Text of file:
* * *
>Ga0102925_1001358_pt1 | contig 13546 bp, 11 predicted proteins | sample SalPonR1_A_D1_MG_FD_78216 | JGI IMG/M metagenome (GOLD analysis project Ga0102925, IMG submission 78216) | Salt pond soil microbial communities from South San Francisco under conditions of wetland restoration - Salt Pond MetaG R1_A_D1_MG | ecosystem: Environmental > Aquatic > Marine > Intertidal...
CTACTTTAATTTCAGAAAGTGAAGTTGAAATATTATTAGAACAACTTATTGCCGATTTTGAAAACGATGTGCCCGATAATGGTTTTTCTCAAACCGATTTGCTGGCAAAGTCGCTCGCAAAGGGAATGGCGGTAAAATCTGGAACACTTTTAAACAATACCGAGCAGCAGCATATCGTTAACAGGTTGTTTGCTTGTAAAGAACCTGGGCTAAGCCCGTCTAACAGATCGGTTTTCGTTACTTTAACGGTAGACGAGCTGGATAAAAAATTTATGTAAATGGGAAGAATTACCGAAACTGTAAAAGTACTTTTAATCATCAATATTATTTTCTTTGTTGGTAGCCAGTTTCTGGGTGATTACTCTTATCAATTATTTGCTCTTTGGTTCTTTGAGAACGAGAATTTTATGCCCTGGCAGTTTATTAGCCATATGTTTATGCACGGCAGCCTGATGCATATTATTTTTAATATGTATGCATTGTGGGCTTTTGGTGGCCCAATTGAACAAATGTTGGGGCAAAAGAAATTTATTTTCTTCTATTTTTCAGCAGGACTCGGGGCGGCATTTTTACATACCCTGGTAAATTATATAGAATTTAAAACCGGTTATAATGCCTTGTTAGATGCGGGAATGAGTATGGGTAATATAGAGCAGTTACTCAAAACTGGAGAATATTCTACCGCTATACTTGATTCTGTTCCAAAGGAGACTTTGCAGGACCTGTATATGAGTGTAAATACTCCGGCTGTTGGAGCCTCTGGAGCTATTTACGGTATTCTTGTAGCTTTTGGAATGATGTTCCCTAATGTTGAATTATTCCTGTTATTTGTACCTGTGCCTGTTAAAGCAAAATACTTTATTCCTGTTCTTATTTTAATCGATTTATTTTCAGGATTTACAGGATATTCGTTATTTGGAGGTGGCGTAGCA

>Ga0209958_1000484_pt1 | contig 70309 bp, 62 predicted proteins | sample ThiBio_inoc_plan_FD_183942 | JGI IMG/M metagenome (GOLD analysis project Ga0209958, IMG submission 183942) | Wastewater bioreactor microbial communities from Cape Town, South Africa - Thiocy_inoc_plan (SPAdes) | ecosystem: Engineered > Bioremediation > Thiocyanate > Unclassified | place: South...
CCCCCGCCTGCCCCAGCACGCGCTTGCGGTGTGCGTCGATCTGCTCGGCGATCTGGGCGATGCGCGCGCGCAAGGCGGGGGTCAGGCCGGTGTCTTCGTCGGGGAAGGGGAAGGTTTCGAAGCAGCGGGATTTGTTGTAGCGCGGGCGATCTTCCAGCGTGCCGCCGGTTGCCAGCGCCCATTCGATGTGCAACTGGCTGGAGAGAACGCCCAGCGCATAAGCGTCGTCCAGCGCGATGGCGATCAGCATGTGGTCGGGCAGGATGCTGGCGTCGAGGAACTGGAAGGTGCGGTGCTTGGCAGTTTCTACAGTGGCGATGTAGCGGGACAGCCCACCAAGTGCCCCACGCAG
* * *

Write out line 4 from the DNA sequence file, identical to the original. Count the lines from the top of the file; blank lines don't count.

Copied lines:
CCCCCGCCTGCCCCAGCACGCGCTTGCGGTGTGCGTCGATCTGCTCGGCGATCTGGGCGATGCGCGCGCGCAAGGCGGGGGTCAGGCCGGTGTCTTCGTCGGGGAAGGGGAAGGTTTCGAAGCAGCGGGATTTGTTGTAGCGCGGGCGATCTTCCAGCGTGCCGCCGGTTGCCAGCGCCCATTCGATGTGCAACTGGCTGGAGAGAACGCCCAGCGCATAAGCGTCGTCCAGCGCGATGGCGATCAGCATGTGGTCGGGCAGGATGCTGGCGTCGAGGAACTGGAAGGTGCGGTGCTTGGCAGTTTCTACAGTGGCGATGTAGCGGGACAGCCCACCAAGTGCCCCACGCAG